Classes

April 9, 2012

Events and Workshops

Those who take the workshops are assured a supportive environment, providing a better understanding of the pleasure of the creative writing process. All of us are capable of intellectual and imaginative things and WIM is offering a variety of workshops to help you to express your creativity.

You may register for workshops by calling Jean Stone at  607-326-4802 or emailing her to jtstone@catskill.net, or by filling out the online registration form. Full and partial scholarships are available, according to need. Go to Register Online page for more information.

Fees:

for six-week workshops

$60 — if you register and prepay for any class up to three weeks before the class begins.
$75 — after that.

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2014 Schedule

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0-1WINTER JOURNALING
with Geoff Rogers

January 7 – February 11

This is a class for the novice and veteran journal keeper alike. Participants will write weekly, read their work aloud in class, listen to and then discuss the work of others. We will also examine the process of writing, looking for ways to improve our understanding of the craft.

Tuesdays, (six sessions)
10 am – noon, Fairview Public Library, Margaretville, NY
$60/ 75

Register

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CREATIVE NON-FICTION with Anique Taylor

February 13 – March 20

Bring the compelling and dramatic to your personal stories, essays, memoirs with the study of craft techniques of poetry, fiction and playwriting. Join us in a journey into mood, metaphor, viewpoint, dialogue and tone. Explore memory, risk, danger, dreams, your own version of reality or the perceived truth of the real world around you. We’ll combine free-writing, class exercises, short assignments, supportive class feedback and the study of non-fiction work by famous authors to hone and deepen the art of your Creative Nonfiction.

Thursdays, (six sessions)
11 am – 1 pm, Pine Hill Community Center, Pine Hill, NY
$60/ 75

Register

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MAPPING YOUR WILD MIND
with Ellen Stewart

May 20 – June 24

Maps are tools, compasses by which we navigate. Maps orient you, letting you know where you are in the world in relationship to your surroundings, where you are in your life, where you are in a plot line, or where you are in your imagination. Challenge yourself to explore the creative process by creating and exploring the map of your Wild Mind. Find your creative rhythmand voice by using your senses in the process. The Wild Mind emphasizes process over product, and is open to any ability level from beginning to experienced writers.  By exposing yourself to visual images, tactile media, form and color, you will enhance and enliven your writing. Wild Mind is taught by a licensed Art Therapist and author of two books, Ellen Greene-Stewart. Offered by WIM for the past dozen years, this is the class that keeps evolving and just won’t quit. Warning:  this class is not for the faint of heart. Bring your enthusiasm and creative juices (and a smidgen of trepidation) on this exciting voyage of discovery. No prior art or writing experience is necessary.

Tuesdays, (six sessions)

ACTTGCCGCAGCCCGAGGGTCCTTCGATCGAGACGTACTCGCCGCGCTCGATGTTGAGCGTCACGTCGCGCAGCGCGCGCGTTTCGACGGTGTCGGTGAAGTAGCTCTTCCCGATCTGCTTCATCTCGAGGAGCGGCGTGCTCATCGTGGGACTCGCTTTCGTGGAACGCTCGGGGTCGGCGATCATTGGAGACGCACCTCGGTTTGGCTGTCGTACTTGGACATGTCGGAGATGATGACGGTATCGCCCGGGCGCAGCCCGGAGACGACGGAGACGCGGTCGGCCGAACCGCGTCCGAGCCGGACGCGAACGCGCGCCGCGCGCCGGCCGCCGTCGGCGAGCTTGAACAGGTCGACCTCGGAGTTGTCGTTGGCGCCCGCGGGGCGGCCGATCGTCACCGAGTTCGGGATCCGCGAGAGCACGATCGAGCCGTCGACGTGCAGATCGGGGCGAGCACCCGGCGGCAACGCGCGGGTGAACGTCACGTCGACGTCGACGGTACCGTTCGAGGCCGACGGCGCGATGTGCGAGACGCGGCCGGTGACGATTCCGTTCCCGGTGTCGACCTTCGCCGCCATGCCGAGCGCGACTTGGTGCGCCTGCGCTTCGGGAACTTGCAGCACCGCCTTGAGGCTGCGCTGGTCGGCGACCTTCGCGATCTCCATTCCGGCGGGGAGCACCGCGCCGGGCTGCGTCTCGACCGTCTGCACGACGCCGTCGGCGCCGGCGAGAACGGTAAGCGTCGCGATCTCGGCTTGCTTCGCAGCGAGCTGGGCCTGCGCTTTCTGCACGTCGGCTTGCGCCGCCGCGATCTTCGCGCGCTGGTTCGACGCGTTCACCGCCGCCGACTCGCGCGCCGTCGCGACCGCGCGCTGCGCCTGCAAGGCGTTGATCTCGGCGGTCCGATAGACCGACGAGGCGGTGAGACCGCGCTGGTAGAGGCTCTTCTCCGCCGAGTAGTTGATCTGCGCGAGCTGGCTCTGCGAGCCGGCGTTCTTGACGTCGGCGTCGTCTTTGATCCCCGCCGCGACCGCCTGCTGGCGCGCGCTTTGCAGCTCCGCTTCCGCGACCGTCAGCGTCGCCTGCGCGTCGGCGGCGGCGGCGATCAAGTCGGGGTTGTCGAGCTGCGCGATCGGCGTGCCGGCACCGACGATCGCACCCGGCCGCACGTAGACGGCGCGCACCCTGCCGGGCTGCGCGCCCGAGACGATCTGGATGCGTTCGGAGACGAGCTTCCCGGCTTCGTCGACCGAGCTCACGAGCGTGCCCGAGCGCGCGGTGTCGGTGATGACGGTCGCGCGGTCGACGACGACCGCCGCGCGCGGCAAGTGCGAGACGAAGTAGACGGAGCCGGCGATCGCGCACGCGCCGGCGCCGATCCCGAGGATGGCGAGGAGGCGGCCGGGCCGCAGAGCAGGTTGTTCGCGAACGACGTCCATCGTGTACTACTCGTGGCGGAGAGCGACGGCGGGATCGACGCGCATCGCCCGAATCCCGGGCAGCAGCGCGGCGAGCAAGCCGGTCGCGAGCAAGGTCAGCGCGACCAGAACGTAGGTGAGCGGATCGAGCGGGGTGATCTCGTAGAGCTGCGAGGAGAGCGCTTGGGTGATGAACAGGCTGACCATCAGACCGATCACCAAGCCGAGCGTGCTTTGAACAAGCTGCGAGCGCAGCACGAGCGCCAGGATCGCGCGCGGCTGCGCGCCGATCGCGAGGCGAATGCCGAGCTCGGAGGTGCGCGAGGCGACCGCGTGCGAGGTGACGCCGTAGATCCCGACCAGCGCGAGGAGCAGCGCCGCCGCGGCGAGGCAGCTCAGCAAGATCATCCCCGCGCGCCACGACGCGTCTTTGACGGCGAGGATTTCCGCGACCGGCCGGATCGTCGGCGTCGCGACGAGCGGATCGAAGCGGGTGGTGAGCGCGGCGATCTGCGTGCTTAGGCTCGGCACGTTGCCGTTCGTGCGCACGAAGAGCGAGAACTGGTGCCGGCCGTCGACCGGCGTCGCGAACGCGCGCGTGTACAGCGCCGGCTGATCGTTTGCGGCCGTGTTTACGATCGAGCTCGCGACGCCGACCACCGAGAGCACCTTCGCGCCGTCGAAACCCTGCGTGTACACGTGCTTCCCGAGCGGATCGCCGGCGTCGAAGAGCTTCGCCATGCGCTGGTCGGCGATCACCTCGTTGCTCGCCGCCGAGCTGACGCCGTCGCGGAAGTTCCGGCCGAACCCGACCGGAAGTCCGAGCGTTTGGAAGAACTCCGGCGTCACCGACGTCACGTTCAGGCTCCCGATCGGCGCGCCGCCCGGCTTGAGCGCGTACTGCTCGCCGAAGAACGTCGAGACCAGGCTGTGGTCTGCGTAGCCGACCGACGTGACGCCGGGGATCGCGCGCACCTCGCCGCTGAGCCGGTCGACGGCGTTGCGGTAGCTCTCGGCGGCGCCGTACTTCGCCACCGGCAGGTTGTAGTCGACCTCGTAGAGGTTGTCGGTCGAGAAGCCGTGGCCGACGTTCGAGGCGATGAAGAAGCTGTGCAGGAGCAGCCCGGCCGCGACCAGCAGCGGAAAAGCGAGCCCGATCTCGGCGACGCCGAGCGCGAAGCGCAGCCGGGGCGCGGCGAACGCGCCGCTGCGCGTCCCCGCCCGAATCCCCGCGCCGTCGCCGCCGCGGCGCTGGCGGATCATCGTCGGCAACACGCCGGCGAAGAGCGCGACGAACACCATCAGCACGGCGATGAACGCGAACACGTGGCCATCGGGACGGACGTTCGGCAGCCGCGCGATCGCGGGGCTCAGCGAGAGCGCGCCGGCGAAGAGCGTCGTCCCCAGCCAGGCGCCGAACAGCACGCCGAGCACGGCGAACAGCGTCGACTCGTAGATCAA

6 – 8 pm, Roxbury Public Library, Roxbury, NY
$60/75

Register

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THE SIGNIFICANCE OF STORY
with Carol Little

April 7- May 12

Every person’s story is unique. Stories have personal meaning, turning points and markers. As we remember and write, or write and remember, we bring together parts of ourselves that may have been scattered, distorted or hidden.

“The events in our lives happen in a sequence in time, but in their significance to ourselves, they find their own order… the continuous thread of revelation,” Eudora Welty.

Mondays, (six sessions)
6 – 8 pm, Andes Public Library, Andes, NY
$60/75

Register

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lesliesharpeSEEING NATURE IN WORDS
with Leslie Sharpe

May 10 – June 15 (skipping Memorial Day)

Whether one is writing to change the world, or for the simple pleasure of recording one’s  observations in a notebook, the relationship between the observer and nature is at its core, always personal, and intensely felt. It is this passion that has made this form so dynamic and also so accessible, to read and to write. The goal of “Seeing Nature in Words: A Nature Writing Workshop” is to encourage writers to explore their own special relationship with the natural world—whether  that relationship is to the Catskill High Peaks or a backyard garden, expressed as a description of a single flower or as an essay probing an environmental issue—in their own true voice.

Writers will be asked to write up to 1,000 words, which translates into approximately 4 pages, double-spaced, TNR, 12 pt., every week. Journaling, or for that matter blogging, as in recording impressions in a naturalist’s notebook, is fine, and we will work to sharpen the writer’s eye and descriptive details.  But if a writer aspires to write a finished personal essay, perhaps even for submission, with fully developed subject and theme, we will support that too.

My approach, as an editor, as well as a writing teacher, is to find what works in the writing and to build on that. And that approach is rooted in my respect for every writer, and their work. What is especially important for writers is a workshop environment that allows them to feel safe—safe to express themselves, their thoughts and feelings, as well as observations—especially when working in those creative nonfiction forms (journaling, personal essay, memoir) that use the first person “I” voice, and that speak directly out of one’s personal experience.

Saturdays, (six sessions)
11 am – 1 pm, Delaware County Historical Association, Delhi, NY
$60/75

Register

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POETRY
with Lynn Domina

June 2 – July 7

The Daily News: A Poetry Workshop

What do you look at first? The police blotter? The obituaries? Your horoscope? In this workshop, we’ll use the organization of a newspaper as inspiration for our poems. Each week, we’ll focus on a different type of article—commentary, advice column, sports, classified ads, etc.—to inspire our work. And all the while, we’ll keep it poetic by elements of craft such as figurative language, imagery, rhythm, and other challenges poets lose sleep over.

Mondays, (six sessions) 
6 – 8 pm, Andes Public Library, Andes, NY

$60/75

Register

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BarbaraAtCRITICS CORNER
with Barbara Apoian

June 19 – July 24

This “Writers Choice” edition of Critics Corner will permit writers to bring new pieces, works-in-progress, or earlier work they feel needs some changes and a fresh approach. Each piece will be carefully reviewed by the group, under Barbara’s guidance, and changes suggested to enhance the work.